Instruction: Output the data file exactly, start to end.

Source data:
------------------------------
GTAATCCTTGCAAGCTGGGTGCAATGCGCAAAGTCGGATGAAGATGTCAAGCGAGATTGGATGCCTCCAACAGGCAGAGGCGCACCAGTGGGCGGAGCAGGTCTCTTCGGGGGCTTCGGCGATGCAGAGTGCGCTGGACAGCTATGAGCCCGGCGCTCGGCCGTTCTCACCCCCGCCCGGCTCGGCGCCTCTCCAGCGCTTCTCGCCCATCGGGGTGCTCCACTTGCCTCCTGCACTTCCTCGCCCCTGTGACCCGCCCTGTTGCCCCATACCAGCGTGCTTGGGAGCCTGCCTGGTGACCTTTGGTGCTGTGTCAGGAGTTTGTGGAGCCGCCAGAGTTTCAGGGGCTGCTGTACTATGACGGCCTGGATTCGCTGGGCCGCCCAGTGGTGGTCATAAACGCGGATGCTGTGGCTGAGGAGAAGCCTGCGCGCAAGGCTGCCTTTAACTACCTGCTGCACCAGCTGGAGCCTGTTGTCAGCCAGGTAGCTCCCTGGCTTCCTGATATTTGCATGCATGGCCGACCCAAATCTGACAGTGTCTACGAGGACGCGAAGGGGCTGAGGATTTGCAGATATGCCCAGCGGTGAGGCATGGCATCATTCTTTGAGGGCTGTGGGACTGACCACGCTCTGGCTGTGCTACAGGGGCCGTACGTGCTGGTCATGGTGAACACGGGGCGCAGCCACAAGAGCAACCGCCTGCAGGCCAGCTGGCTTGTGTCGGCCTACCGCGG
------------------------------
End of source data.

GTAATCCTTGCAAGCTGGGTGCAATGCGCAAAGTCGGATGAAGATGTCAAGCGAGATTGGATGCCTCCAACAGGCAGAGGCGCACCAGTGGGCGGAGCAGGTCTCTTCGGGGGCTTCGGCGATGCAGAGTGCGCTGGACAGCTATGAGCCCGGCGCTCGGCCGTTCTCACCCCCGCCCGGCTCGGCGCCTCTCCAGCGCTTCTCGCCCATCGGGGTGCTCCACTTGCCTCCTGCACTTCCTCGCCCCTGTGACCCGCCCTGTTGCCCCATACCAGCGTGCTTGGGAGCCTGCCTGGTGACCTTTGGTGCTGTGTCAGGAGTTTGTGGAGCCGCCAGAGTTTCAGGGGCTGCTGTACTATGACGGCCTGGATTCGCTGGGCCGCCCAGTGGTGGTCATAAACGCGGATGCTGTGGCTGAGGAGAAGCCTGCGCGCAAGGCTGCCTTTAACTACCTGCTGCACCAGCTGGAGCCTGTTGTCAGCCAGGTAGCTCCCTGGCTTCCTGATATTTGCATGCATGGCCGACCCAAATCTGACAGTGTCTACGAGGACGCGAAGGGGCTGAGGATTTGCAGATATGCCCAGCGGTGAGGCATGGCATCATTCTTTGAGGGCTGTGGGACTGACCACGCTCTGGCTGTGCTACAGGGGCCGTACGTGCTGGTCATGGTGAACACGGGGCGCAGCCACAAGAGCAACCGCCTGCAGGCCAGCTGGCTTGTGTCGGCCTACCGCGG